In order to reduce the effects of global warming, Norway has like the EU set a goal of reducing its CO2 emissions by 40% by 2030.
Improved energy efficiency is one of the most cost-effective climate measures today in the amount of CO2 removed per dollar invested. The CAPEX (Capital Expenditure) is commonly repaid within 2-6 years due to saved operational costs from less energy use and in Norway reduced CO2 taxes. The COMPACTS project will enable more efficient use of energy from oil and gas production on the Norwegian Continental Shelf – an industry sector with CO2 emissions that make up 29% of Norway’s total emissions of climate gases.
Heat is lost
Eight out of ten kgs of the CO2 released from the platforms originate from the gas-turbines. These provide the electrical power needed for the operation of the platform. However, much useable heat is lost in the exhaust. By attaching a steam bottoming cycle which can utilize the excess heat, the “combined cycle” can produce power from the combustion heat twice. This way the platform’s power demand can be covered by a far lower gas consumption than it has today- and with a CO2 release that is 22 to 30 % lower than the current emissions.
The project aims to do for the oil and gas industry what the car industry has already done.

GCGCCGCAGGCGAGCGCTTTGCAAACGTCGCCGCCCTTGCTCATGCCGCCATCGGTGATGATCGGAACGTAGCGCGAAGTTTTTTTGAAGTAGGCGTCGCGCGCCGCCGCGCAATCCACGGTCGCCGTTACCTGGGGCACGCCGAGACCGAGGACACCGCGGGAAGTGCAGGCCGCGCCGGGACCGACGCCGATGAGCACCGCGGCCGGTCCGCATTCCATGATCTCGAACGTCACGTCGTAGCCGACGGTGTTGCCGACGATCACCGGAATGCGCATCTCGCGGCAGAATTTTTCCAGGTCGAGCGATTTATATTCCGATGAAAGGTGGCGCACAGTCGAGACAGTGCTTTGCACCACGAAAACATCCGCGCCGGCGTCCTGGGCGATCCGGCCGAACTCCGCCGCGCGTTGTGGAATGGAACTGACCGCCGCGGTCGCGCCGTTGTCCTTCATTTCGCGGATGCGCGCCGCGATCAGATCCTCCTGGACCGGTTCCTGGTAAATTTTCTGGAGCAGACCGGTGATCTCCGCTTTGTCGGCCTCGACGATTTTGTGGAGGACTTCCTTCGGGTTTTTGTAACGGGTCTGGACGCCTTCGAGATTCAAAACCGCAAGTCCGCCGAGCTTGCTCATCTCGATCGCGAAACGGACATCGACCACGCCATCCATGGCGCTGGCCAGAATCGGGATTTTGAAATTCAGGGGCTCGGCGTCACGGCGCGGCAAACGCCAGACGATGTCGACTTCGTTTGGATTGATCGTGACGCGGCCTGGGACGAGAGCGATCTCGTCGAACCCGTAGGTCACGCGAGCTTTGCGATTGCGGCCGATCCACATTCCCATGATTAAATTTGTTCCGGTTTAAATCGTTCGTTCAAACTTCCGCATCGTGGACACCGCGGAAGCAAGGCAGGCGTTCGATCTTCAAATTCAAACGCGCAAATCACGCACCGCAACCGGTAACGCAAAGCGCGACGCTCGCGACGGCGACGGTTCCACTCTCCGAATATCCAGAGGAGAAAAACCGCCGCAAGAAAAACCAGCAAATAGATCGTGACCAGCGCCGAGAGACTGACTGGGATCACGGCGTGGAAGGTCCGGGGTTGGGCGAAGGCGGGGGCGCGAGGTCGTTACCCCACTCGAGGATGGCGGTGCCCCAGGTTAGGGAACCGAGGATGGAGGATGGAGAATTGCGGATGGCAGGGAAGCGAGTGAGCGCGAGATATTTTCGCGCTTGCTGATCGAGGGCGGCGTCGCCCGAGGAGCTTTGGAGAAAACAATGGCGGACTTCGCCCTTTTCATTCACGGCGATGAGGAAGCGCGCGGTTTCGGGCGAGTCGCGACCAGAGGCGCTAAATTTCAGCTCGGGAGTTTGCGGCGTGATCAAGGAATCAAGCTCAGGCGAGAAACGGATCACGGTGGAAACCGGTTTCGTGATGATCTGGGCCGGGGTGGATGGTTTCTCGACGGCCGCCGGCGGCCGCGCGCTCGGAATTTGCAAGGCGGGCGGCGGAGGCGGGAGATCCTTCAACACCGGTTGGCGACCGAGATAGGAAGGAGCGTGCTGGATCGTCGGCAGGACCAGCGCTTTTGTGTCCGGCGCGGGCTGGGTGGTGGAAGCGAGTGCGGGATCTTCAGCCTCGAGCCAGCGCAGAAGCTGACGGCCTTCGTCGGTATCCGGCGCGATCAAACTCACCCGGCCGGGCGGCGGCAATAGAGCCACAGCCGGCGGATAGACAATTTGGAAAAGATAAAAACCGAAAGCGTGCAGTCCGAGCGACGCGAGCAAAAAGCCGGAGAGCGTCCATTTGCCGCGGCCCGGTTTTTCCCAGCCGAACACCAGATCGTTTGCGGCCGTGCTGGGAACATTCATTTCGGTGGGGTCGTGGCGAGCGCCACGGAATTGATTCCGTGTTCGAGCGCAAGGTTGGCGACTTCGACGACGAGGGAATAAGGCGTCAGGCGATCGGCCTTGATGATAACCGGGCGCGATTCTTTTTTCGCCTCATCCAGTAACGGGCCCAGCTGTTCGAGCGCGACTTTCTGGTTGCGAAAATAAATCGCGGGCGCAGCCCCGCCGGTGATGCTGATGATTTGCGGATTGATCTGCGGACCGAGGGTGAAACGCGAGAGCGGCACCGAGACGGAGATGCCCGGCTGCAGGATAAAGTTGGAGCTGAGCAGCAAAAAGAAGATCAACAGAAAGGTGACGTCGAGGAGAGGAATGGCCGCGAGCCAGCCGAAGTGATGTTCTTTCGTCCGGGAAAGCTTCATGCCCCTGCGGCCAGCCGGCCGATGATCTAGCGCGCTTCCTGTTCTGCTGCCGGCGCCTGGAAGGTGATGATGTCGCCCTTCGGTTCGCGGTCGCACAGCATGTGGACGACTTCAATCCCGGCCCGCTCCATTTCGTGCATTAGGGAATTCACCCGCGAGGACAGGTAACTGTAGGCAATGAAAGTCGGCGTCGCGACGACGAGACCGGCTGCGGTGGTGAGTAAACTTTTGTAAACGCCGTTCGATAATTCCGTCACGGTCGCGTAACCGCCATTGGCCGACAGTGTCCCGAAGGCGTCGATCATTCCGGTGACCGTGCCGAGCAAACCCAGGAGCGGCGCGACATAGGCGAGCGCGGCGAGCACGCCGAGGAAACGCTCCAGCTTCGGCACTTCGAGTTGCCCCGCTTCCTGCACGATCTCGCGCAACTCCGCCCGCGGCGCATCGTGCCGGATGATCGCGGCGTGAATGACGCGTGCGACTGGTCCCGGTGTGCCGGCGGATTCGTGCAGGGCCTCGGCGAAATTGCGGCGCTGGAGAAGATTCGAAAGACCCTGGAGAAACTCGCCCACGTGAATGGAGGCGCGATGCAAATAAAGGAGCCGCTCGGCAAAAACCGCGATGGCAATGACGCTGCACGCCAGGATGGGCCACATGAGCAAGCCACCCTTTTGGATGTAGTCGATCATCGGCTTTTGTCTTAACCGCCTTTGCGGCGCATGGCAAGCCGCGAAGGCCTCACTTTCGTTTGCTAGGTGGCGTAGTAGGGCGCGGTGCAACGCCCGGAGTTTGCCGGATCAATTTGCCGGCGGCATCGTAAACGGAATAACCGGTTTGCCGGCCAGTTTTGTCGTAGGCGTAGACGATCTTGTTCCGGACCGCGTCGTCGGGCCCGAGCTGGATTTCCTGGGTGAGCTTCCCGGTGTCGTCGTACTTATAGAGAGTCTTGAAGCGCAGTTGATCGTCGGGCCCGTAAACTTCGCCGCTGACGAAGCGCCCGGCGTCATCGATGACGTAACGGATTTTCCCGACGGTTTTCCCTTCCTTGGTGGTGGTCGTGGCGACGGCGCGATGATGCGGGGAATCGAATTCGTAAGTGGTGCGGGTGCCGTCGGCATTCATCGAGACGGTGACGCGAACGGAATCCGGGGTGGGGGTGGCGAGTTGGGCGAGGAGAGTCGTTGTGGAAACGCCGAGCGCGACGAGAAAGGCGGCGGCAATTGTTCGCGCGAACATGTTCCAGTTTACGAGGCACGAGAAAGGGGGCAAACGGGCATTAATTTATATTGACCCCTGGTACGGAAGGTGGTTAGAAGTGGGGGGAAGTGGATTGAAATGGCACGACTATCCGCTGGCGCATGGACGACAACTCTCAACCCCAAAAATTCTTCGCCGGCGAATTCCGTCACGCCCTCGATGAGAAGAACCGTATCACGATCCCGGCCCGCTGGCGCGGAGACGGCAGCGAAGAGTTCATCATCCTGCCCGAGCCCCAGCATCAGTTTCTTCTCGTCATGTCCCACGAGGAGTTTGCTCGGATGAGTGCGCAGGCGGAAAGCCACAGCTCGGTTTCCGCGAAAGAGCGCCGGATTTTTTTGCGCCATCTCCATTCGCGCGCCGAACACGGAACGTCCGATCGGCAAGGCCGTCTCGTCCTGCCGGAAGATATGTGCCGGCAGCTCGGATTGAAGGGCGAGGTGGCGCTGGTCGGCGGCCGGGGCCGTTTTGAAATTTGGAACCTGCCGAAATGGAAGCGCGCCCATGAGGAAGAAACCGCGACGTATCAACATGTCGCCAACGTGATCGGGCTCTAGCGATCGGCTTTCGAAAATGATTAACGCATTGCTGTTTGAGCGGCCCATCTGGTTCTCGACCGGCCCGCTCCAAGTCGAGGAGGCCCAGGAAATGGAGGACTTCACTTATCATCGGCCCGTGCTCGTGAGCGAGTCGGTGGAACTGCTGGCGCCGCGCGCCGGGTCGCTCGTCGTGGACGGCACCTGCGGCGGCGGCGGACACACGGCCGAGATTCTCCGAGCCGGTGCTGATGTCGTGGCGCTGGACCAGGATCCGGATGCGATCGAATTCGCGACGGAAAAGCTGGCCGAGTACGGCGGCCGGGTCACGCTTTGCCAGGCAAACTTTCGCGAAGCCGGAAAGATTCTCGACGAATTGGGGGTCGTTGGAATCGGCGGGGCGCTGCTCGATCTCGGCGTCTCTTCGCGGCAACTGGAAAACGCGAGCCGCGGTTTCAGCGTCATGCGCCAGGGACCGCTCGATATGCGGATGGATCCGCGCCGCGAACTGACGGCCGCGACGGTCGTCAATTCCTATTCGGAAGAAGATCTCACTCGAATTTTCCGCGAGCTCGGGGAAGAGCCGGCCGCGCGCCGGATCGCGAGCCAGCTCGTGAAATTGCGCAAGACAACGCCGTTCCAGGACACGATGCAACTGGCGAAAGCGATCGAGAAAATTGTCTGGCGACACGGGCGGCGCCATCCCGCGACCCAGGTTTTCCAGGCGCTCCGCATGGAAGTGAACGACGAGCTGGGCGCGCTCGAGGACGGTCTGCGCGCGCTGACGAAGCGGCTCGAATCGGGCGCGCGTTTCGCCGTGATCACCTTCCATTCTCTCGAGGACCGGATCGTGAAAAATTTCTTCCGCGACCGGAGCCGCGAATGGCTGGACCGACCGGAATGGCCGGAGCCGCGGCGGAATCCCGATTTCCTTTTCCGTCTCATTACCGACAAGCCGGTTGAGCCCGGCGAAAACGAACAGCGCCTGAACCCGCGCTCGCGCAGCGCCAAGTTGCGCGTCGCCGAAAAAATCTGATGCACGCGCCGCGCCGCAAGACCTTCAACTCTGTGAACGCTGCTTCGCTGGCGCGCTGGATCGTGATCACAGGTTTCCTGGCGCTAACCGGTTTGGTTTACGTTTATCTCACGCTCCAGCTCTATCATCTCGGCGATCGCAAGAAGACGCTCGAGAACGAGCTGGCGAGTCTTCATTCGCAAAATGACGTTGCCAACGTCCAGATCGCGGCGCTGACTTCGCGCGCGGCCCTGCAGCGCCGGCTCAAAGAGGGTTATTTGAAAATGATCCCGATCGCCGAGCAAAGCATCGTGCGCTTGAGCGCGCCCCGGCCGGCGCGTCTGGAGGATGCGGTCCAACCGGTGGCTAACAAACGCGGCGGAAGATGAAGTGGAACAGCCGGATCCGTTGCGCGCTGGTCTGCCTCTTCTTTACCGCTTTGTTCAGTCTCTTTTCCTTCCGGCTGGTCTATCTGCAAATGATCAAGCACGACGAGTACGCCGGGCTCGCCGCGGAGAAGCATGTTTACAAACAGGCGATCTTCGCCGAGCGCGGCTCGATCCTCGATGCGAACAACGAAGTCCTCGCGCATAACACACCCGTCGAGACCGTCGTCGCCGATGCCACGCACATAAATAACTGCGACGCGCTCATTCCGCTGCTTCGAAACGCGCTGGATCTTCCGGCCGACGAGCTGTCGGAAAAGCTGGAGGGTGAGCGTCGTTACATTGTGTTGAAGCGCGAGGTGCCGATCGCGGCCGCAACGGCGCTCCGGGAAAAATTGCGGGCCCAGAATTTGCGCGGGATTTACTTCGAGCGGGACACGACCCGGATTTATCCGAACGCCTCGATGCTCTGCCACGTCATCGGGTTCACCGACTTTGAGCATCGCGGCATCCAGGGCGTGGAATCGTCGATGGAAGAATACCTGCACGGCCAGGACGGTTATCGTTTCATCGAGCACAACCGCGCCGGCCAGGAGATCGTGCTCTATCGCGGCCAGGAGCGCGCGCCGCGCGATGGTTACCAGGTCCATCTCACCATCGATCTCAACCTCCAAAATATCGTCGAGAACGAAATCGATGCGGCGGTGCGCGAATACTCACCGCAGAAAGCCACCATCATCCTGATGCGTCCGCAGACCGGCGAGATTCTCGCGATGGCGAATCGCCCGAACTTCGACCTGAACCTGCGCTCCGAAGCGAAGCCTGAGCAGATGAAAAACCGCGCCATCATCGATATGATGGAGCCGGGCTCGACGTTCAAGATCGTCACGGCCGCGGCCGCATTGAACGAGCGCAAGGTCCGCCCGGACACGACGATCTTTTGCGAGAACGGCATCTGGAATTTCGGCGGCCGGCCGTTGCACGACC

Too heavy and large
Steam cycles which can be utilized in this way already exist. However they are too heavy and large to be utilized on many platforms. COMPACTS is aiming to do something about this.
The project aims to do for the oil and gas industry what the car industry has already done. Heavy cars with large amounts of steel and large inefficient engines are rapidly being replaced by lighter cars in aluminum and plastics with more energy efficient engines. This is why cars use less fuel than previously, and therefore make less of a carbon imprint. COMPACTS will help the oil and gas producing platforms develop in the same direction.
The COMPACTS project has two part-goals. The first is to reduce the weight of the steam turbine with its accessories by up to 50 percent. Specifically this will be performed in two ways: The first is to reduce the weight of the heat exchanger that recovers heat from the exhaust. Further weight reduction will be achieved by exchanging the steel materials in the framework by aluminum and titanium.
Become standard rather than the exception
The second goal is to improve the operational reliability of the combined cycle. Combined cycle has long been the standard for land-based power plants. If COMPACTS reaches its goals, combined cycle power plants can become the standard for offshore power production rather than the exception which they are today.
Find out more (in Norwegian):
- Teknisk ukeblad: Slik kan supermaterialet bedre effektiviteten i dampturbiner
- Gemini: Gjenvunnet kraft krymper utslipp
- Happy occasion at SINTEF & NTNU – Opening of the LowEmission Research Centre - July 4, 2019
- Matchmaking for industry sectors for waste heat utilization - August 2, 2018
- Workshop on more energy efficient Metals, Materials & Industry Clusters Sector - April 26, 2017
- How Quality of CO2 IMPACTS its transport and storage properties? - February 15, 2016
- Recovering wasted heat from offshore gas tubines - November 25, 2015
- Graphene – better efficiency in steam turbines - November 22, 2015